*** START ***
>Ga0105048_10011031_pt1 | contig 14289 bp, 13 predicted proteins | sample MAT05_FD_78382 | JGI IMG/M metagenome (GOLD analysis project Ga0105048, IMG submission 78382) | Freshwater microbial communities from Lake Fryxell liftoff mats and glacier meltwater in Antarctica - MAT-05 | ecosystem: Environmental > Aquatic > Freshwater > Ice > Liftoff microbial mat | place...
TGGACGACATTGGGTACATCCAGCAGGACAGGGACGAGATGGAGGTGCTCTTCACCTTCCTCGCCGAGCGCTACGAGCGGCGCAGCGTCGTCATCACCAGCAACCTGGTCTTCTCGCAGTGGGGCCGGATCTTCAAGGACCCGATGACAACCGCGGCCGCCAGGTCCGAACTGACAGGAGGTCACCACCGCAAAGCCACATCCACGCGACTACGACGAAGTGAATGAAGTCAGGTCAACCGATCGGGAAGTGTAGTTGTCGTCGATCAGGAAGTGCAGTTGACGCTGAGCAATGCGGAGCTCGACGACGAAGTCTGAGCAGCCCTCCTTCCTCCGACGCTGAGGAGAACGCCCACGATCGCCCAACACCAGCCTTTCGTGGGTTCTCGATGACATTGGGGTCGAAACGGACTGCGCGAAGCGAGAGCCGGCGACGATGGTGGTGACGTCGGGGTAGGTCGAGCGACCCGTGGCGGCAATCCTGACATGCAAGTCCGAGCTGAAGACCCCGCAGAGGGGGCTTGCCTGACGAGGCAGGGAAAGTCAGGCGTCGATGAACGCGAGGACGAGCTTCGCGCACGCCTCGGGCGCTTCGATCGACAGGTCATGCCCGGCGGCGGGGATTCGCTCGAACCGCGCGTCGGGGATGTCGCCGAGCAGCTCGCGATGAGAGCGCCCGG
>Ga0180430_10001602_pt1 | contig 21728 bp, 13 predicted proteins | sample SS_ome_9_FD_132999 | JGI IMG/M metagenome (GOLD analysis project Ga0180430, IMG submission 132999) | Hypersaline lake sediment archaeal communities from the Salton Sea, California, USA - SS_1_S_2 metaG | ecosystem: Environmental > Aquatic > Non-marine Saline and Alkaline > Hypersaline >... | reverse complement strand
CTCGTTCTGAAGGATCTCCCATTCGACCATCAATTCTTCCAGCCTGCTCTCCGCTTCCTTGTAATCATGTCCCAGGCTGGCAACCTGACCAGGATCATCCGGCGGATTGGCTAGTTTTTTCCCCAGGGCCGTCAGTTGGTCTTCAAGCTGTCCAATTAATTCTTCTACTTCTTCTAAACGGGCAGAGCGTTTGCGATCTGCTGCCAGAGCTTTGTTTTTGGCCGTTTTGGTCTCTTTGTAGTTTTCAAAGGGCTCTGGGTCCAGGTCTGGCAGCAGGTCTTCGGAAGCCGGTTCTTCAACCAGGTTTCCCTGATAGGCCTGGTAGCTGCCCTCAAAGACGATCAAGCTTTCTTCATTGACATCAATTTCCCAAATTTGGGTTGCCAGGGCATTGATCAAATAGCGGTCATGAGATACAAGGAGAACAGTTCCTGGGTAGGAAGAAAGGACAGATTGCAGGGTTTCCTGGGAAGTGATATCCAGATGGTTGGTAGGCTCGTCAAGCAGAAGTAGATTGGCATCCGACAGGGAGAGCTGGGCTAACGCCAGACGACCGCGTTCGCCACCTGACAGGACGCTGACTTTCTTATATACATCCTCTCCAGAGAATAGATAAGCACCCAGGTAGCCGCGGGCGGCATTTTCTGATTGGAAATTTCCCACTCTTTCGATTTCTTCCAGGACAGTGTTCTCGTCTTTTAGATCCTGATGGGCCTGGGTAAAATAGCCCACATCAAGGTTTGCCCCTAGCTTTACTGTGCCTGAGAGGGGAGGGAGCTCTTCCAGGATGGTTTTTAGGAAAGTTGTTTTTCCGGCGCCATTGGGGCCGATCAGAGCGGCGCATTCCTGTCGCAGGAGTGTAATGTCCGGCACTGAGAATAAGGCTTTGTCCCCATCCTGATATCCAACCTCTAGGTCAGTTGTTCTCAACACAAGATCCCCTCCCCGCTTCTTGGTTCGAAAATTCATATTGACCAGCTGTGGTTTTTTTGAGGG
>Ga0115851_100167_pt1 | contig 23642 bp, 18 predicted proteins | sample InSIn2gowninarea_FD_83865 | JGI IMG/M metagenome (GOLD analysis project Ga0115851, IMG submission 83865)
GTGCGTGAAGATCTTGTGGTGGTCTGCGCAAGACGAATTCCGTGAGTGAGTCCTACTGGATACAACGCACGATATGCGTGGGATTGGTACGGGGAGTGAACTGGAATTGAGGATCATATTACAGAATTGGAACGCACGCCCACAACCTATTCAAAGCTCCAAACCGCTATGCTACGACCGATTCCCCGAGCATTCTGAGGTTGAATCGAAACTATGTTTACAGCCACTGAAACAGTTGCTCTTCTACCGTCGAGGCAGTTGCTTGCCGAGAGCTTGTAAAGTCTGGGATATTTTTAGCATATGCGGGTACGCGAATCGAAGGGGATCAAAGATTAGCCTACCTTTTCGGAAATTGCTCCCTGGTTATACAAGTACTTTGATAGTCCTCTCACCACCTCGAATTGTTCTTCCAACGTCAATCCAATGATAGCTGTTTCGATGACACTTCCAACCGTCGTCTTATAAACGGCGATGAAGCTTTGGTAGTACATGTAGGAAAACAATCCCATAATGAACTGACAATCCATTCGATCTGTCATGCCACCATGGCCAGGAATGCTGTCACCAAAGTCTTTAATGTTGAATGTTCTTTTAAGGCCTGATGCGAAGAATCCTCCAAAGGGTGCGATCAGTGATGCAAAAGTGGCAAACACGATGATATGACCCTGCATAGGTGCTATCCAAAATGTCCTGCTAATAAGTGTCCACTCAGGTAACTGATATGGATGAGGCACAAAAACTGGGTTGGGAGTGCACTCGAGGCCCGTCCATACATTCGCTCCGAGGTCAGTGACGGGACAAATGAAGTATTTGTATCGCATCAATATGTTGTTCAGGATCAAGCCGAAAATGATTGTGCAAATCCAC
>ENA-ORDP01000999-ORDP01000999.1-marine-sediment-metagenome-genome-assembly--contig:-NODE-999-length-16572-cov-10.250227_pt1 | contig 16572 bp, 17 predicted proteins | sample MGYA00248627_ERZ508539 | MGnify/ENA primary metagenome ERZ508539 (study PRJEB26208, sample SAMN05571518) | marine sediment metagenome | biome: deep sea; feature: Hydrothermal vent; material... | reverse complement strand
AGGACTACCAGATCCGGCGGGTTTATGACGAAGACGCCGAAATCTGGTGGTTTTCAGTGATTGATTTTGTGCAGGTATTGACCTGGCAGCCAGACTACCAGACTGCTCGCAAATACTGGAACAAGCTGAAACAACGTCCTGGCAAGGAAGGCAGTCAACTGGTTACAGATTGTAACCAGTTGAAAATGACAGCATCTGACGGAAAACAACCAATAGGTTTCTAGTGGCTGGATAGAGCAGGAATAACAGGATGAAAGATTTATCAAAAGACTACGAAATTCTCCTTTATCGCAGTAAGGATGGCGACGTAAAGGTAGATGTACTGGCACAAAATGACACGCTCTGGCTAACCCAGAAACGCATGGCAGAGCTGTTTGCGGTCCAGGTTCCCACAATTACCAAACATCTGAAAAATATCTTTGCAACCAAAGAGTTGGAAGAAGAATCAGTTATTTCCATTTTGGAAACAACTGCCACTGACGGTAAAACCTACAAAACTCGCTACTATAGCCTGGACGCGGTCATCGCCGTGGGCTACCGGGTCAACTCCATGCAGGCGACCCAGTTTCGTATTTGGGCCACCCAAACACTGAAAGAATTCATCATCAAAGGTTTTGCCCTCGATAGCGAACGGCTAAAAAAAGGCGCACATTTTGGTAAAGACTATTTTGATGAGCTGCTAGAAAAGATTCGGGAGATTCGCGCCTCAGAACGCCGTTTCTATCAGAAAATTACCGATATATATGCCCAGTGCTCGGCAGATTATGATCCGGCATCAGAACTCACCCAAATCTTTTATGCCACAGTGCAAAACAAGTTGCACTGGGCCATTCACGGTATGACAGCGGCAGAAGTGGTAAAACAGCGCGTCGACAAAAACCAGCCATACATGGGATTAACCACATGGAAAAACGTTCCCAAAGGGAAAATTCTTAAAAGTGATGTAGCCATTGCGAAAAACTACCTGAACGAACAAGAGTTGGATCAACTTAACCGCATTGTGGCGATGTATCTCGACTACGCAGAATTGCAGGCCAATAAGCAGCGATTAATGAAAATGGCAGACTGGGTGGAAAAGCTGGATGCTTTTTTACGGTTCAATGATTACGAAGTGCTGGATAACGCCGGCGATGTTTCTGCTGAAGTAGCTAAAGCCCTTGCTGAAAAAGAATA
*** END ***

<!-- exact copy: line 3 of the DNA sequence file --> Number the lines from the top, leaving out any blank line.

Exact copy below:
>Ga0180430_10001602_pt1 | contig 21728 bp, 13 predicted proteins | sample SS_ome_9_FD_132999 | JGI IMG/M metagenome (GOLD analysis project Ga0180430, IMG submission 132999) | Hypersaline lake sediment archaeal communities from the Salton Sea, California, USA - SS_1_S_2 metaG | ecosystem: Environmental > Aquatic > Non-marine Saline and Alkaline > Hypersaline >... | reverse complement strand